Moving is not child’s play
Children and family needs are huge
considerations for homeowners when they sell and decide where they want to move. As a result of the high number of divorcerelated sales in families with young children, more dual living is happening, says Lew Geffen Sotheby’s International Realty’s Jill Lloyd.
“I am not sure if it is to help the parents or the children.” Secure estates are growing in popularity as they provide “a safe lifestyle for children in a communal environment”, says Knight Frank’s Richard Hardie.
Most sellers who upscale are younger families looking for more space as their families grow, says Lew Geffen Sotheby’s International Realty Dawie du Plessis. “A key factor is people moving closer to the school catchment areas. Properties sold in this category are mostly smaller
townhouses,” he says.
Downscaling boosts eager markets
Many homeowners in Rondebosch and Claremont are “feeling the squeeze badly” and selling for financial reasons, says Jill Lloyd of Lew Geffen
Sotheby’s International Realty.
“The increase in council rates has made people rethink their housing requirements, especially big gardens and houses that need staff to tend them. Staffing is expensive, as are water and electricity
over and above the rocketing property rates.”
While Knight Frank’s Richard Hardie says clients
with financial issues tend to get to the point of liquidation and often keep their future plans confidential, many move into rented accommodation.
Downscalers, however, look to buy lock-upand-go properties like apartments or townhouses.
In the Noordhoek area, “plenty of people are looking to downscale”, says Greeff Christie’s International Real Estate’s Mike Greeff. They are selling
in other areas and downscaling to Noordhoek as it is further from the city and therefore less expensive.
“People are looking to free up cash and go as small as possible by maybe owning a lock-up-and-go here and a home in the countryside or just have a single lock-up-and-go unit.”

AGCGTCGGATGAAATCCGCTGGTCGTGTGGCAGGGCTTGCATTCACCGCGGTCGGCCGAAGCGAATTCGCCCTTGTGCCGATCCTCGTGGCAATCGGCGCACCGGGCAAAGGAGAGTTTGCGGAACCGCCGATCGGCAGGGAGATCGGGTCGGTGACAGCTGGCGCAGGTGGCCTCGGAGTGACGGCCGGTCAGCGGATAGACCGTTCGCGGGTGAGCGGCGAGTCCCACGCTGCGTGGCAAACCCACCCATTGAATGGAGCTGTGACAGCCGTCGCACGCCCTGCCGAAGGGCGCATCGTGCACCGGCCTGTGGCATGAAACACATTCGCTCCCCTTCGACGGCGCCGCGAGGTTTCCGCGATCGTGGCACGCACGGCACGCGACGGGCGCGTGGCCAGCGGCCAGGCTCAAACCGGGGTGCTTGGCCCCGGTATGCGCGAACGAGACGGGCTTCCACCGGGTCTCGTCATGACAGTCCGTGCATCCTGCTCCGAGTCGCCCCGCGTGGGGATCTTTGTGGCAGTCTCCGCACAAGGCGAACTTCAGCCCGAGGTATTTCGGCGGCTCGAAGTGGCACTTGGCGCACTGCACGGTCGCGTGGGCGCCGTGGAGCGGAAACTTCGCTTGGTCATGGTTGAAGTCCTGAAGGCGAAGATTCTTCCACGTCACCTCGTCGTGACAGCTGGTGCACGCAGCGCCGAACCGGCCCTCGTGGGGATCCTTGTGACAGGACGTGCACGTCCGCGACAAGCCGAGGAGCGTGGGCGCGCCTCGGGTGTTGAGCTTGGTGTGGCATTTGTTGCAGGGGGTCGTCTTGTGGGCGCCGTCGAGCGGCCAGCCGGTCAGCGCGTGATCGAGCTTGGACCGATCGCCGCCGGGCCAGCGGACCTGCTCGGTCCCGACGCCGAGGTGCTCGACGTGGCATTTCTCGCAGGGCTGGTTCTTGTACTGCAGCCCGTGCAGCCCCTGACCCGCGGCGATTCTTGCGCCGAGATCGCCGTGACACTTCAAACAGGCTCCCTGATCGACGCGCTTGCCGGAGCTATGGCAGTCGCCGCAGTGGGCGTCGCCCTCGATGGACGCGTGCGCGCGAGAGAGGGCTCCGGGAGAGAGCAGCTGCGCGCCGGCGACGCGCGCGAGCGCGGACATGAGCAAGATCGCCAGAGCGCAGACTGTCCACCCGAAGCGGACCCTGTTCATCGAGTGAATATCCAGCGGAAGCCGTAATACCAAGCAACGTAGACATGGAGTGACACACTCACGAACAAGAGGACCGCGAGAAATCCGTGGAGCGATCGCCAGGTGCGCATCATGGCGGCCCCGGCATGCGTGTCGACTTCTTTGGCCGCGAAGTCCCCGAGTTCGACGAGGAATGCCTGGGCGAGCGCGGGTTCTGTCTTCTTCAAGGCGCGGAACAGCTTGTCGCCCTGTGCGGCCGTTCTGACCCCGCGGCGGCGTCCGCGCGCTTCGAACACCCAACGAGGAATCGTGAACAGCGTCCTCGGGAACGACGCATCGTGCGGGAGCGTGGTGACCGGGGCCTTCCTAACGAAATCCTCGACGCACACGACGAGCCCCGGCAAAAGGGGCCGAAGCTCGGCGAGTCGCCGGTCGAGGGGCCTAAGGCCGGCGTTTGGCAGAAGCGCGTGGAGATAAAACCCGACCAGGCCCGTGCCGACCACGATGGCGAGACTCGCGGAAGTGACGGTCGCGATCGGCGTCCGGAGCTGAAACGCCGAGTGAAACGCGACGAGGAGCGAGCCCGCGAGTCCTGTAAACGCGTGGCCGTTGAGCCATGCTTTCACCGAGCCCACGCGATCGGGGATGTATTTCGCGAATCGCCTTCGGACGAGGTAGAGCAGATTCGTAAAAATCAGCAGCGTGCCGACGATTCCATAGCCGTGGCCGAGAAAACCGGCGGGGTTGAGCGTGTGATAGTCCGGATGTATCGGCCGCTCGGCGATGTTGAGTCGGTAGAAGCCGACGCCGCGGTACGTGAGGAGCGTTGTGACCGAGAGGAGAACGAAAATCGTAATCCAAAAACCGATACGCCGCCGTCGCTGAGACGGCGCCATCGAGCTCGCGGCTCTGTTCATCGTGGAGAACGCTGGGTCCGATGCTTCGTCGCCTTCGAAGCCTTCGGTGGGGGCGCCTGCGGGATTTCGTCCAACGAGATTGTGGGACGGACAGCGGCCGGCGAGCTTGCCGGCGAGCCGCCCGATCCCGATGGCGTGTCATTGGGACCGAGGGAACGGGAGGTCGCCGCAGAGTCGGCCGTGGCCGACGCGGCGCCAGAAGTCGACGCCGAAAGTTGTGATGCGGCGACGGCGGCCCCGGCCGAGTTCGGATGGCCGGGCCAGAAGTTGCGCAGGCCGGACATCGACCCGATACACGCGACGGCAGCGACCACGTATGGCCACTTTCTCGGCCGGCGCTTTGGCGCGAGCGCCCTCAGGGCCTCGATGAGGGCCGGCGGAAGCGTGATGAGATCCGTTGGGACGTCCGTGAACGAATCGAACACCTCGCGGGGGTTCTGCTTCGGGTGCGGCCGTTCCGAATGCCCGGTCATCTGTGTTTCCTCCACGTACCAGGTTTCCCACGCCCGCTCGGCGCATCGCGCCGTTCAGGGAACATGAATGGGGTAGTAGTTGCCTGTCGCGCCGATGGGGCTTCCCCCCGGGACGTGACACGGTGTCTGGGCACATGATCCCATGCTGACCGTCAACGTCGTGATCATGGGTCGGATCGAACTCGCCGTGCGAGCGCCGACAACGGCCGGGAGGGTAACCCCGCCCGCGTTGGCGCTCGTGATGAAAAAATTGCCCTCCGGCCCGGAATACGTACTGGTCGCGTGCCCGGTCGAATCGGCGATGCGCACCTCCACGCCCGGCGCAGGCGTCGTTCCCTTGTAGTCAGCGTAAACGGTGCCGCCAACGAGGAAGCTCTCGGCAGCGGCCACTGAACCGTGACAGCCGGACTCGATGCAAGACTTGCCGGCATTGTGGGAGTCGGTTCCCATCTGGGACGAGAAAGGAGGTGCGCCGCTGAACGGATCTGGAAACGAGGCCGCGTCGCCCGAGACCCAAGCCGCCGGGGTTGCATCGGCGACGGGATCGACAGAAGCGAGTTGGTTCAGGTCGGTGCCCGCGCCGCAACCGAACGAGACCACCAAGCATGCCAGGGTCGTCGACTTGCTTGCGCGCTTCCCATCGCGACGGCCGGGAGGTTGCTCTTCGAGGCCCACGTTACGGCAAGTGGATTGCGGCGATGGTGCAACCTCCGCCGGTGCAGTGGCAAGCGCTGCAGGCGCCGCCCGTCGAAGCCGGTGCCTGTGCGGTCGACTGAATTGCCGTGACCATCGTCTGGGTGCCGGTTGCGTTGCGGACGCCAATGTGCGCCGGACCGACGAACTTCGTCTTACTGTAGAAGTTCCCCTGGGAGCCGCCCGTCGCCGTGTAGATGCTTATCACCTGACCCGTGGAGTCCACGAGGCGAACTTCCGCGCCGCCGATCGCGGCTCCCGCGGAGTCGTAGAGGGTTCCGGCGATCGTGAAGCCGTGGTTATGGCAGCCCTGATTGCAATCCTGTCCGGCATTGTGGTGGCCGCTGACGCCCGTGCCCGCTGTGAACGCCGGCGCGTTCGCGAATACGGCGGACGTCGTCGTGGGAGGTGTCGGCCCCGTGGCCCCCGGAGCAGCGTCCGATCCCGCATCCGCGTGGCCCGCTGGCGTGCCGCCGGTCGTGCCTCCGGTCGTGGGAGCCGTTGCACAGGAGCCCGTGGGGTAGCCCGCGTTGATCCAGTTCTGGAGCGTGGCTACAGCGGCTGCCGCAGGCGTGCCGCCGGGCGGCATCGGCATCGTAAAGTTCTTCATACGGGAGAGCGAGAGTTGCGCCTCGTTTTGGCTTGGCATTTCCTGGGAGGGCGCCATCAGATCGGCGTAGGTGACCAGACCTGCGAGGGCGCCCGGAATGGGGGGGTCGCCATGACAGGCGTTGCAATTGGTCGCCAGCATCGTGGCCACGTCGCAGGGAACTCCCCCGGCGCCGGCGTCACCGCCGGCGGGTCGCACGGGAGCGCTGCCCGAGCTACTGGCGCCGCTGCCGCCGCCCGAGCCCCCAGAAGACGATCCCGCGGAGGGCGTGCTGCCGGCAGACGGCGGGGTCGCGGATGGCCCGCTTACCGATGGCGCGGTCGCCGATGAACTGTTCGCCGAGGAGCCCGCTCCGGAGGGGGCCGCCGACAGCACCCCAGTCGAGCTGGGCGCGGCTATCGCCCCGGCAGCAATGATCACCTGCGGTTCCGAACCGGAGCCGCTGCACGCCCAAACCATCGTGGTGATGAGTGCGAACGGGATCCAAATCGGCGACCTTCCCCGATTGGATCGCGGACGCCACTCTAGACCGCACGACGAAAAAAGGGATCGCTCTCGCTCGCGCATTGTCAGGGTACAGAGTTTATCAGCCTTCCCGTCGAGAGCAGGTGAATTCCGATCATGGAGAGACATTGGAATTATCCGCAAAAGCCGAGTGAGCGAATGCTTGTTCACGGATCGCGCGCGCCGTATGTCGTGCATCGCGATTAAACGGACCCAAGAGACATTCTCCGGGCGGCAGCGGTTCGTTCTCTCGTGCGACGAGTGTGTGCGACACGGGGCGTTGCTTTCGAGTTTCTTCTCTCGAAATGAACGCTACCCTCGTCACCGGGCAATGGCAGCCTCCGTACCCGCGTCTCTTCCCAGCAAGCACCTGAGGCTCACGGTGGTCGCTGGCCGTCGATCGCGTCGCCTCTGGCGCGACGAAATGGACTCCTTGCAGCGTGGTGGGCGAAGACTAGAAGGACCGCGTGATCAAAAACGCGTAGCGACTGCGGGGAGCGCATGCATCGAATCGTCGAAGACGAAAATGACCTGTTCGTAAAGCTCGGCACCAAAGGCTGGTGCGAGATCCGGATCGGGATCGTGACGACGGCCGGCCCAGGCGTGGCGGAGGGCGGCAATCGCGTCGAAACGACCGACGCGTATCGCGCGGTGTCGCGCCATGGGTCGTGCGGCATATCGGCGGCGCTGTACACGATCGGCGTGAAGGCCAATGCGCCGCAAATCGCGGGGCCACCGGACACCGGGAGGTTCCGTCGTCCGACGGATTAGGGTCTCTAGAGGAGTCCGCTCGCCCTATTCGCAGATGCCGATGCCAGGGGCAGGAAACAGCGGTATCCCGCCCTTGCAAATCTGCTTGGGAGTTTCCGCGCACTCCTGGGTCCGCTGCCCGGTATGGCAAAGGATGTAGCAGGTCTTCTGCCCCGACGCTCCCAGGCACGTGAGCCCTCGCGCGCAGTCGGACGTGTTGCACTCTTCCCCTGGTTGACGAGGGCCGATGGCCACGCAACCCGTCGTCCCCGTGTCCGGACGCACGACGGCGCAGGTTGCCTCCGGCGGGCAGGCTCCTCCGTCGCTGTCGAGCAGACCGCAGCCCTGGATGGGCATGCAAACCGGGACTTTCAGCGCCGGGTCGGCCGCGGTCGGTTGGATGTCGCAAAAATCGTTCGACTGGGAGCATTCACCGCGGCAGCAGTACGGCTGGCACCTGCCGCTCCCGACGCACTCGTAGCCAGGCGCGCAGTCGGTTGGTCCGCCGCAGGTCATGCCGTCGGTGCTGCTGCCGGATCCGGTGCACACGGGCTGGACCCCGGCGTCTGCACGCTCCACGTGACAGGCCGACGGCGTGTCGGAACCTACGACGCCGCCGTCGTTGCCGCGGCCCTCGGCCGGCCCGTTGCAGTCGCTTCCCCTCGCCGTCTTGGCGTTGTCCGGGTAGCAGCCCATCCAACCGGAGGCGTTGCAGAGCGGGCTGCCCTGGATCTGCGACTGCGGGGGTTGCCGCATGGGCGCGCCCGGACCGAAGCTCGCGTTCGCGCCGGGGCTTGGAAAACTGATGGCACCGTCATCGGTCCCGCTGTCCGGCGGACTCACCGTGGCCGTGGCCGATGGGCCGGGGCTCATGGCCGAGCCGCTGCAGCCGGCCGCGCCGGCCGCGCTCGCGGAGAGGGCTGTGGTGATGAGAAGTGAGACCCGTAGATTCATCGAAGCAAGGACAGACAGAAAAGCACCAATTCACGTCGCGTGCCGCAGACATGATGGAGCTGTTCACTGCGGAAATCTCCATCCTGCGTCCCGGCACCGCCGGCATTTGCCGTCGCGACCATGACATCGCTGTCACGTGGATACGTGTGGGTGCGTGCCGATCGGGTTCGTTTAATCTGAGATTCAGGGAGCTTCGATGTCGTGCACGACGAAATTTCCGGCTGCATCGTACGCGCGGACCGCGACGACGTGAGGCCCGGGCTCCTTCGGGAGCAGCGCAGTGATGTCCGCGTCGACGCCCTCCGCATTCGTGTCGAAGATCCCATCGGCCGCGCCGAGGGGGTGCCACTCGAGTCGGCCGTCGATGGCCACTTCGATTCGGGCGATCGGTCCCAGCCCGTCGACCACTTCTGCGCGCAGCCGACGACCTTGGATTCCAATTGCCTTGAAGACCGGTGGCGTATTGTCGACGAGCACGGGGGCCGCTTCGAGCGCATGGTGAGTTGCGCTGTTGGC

Areas such as Bishopscourt Village, Claremont
Upper and Kenilworth Upper are seeing many sellers downscaling once adult children have left the home or due to financial reasons, Greeff says.
“In the Constantia Upper area, the most common trend is the need for simplicity. Many want to
sell their large properties in favour of smaller ones that are more easily maintained. Gated communities or security estates are the most obvious choice.”
There is also a “definite” trend of downscaling in Rondebosch and Claremont in order to move into retirement homes and villages, says Lloyd. Emigration, too, is an “increasingly relevant factor”.
She says while there are some highly qualified people leaving the country, there are also diehards taking advantage of the available stock. Similarly, many buyers are taking advantage of the better property prices to upscale.
In the Kenilworth and Harfield areas, a significant number of recent sales has been due to retirement, with retirees downscaling to smaller free-standing homes, say Marc Plastow and Mitchell McKenzie, area specialists for Lew Geffen Sotheby’s International Realty.
In Durbanville, people are selling larger homes and empty-nesters and retirees are moving to smaller homes, says the agency’s Dawie du Plessis. He says: “There is a growing number of sellers, often owners of multiple properties, who are liquidating assets and not reinvesting in property.”